A surge of new healthcare products from wearable consumer health trackers to diagnostic algorithms promising to improve medical outcomes and costs with artificial intelligence (AI) is prompting physicians and hospital executives to ask a fundamental question: “Are these technologies solving the right problems?”
Two ongoing developments add scale and urgency to this important question. The first is a virtual gold rush of technology vendors looking to stake a claim in the healthcare IT market, which is projected to top $390 billion by 2024 according to research firm MarketsandMarkets. The second is what the World Medical Association is calling a “pandemic of physician burnout,” caused by a staggering workload of electronic paperwork to document patient care and which is required for insurance coverage, financial reimbursement, and medicolegal liability protection. More than half of clinicians report feeling burned out from the hamster wheel of documentation and reporting tasks that often require spending two hours at a computer for every hour spent in patient care. A 2019 study published in the Annals of Internal Medicine conservatively estimated the resulting annual costs of higher physician turnover and lower revenue from reduced clinical hours at $4.6 billion.
It is essential to develop technology that empowers doctors so that they can get back to doing what they trained for and love. It is equally important that we return to patients their doctors’ undivided attention.
Accordingly, healthcare IT development should begin with a deep understanding of how clinicians need and want to work, then implement AI capabilities with the explicit goal of adapting to and supporting how they deliver care. Ambient clinical intelligence (ACI) is one promising approach.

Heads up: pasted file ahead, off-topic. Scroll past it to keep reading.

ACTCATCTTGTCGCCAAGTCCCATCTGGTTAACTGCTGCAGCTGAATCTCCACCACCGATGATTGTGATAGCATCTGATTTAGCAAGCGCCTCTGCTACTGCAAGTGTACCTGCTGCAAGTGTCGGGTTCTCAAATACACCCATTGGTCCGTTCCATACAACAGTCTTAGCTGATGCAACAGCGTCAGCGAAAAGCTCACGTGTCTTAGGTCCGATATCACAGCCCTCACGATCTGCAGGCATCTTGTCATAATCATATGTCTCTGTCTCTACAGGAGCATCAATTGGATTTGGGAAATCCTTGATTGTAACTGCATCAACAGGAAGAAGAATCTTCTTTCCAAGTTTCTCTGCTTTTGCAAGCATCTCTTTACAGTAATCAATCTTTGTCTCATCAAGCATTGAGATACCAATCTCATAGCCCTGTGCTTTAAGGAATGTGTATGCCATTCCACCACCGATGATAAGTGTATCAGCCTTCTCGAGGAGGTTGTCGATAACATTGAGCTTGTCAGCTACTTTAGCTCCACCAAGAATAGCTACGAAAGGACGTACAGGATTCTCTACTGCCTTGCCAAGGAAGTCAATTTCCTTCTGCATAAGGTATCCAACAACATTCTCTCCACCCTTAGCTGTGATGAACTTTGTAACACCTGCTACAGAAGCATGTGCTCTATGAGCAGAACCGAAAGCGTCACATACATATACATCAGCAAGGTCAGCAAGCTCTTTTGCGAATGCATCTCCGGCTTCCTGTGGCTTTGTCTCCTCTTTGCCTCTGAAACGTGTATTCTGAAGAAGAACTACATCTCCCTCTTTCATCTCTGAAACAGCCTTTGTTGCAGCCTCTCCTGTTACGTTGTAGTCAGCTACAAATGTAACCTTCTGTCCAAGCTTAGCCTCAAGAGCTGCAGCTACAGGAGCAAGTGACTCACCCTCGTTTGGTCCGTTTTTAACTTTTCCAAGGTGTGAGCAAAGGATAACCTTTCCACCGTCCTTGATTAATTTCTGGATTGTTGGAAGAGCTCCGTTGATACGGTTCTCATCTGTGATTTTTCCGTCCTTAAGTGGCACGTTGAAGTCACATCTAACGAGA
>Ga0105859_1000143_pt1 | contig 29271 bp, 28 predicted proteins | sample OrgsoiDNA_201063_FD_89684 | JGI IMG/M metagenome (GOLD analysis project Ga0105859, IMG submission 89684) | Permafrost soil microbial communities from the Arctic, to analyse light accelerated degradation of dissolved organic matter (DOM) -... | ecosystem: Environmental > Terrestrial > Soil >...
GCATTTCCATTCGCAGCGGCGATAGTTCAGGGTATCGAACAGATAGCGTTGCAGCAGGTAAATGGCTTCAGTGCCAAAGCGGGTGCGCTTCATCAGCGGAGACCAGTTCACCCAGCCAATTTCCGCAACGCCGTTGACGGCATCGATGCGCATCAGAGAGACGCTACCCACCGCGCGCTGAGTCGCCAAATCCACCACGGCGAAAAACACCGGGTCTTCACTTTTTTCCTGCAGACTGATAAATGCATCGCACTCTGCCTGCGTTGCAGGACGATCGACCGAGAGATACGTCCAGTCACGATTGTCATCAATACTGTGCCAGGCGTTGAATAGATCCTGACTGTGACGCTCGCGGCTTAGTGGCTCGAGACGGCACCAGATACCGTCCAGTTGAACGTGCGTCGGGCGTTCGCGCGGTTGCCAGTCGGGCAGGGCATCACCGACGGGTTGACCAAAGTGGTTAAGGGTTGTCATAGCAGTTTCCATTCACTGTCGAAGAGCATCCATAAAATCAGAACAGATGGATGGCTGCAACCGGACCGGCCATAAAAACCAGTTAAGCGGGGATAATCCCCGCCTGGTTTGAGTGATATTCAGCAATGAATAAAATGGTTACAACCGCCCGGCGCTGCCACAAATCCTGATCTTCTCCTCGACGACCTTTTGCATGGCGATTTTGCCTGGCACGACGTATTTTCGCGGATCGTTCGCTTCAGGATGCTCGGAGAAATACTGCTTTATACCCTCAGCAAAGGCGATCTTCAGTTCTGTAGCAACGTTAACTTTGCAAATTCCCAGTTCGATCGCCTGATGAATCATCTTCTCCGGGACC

As the name indicates, ACI is less a device than a set of capabilities as unobtrusively present and available as the light and sound in the exam room. The best way to picture ACI is to think of a typical exam room with a flat-screen display on the wall showing requested information. An inconspicuous array of microphones captures the patient interaction accurately regardless of speakers’ movements or positions. A computer isn’t needed in the exam room, because the computing and data entry takes place behind the scenes in back-end and cloud-based systems.
ACI builds on the familiar speech recognition technology that doctors have used for the past 20 years. It also uses voice biometrics — in short, a way to identify individuals by voice — to authenticate clinical users, and other technologies to distinguish between the clinician, patient, and anyone else in the exam room. It also integrates conversational AI, machine learning, speech synthesis, natural language understanding, and cloud computing to provide diagnostic guidance and clinical intelligence. That includes highlighting potentially overlooked diagnoses based on patient history and symptoms, as well as possible drug interactions and recommended alternative medications. The system responds in real-time when the doctor asks to view patient histories or test results, prescribes medications, orders tests, and schedules follow-up appointments. Once the patient visit is over, the system creates a summary for the patient, updates the patient’s record, and enters appropriate billing codes for the physician to review, edit, and submit in the electronic health record (EHR).
Patient privacy is necessarily integral to ACI for HIPAA compliance, system functionality, and user acceptance. The patient data collected in ACI must be closely guarded, stored with the patient’s consent, and only repurposed in anonymized form for clearly defined clinical purposes.
Today, an array of providers, including Nuance (where co-author Petro is CTO), Microsoft (which has partnered with Nuance to accelerate ACI development and deployment), Google, Amazon, and Apple are developing versions of the technology.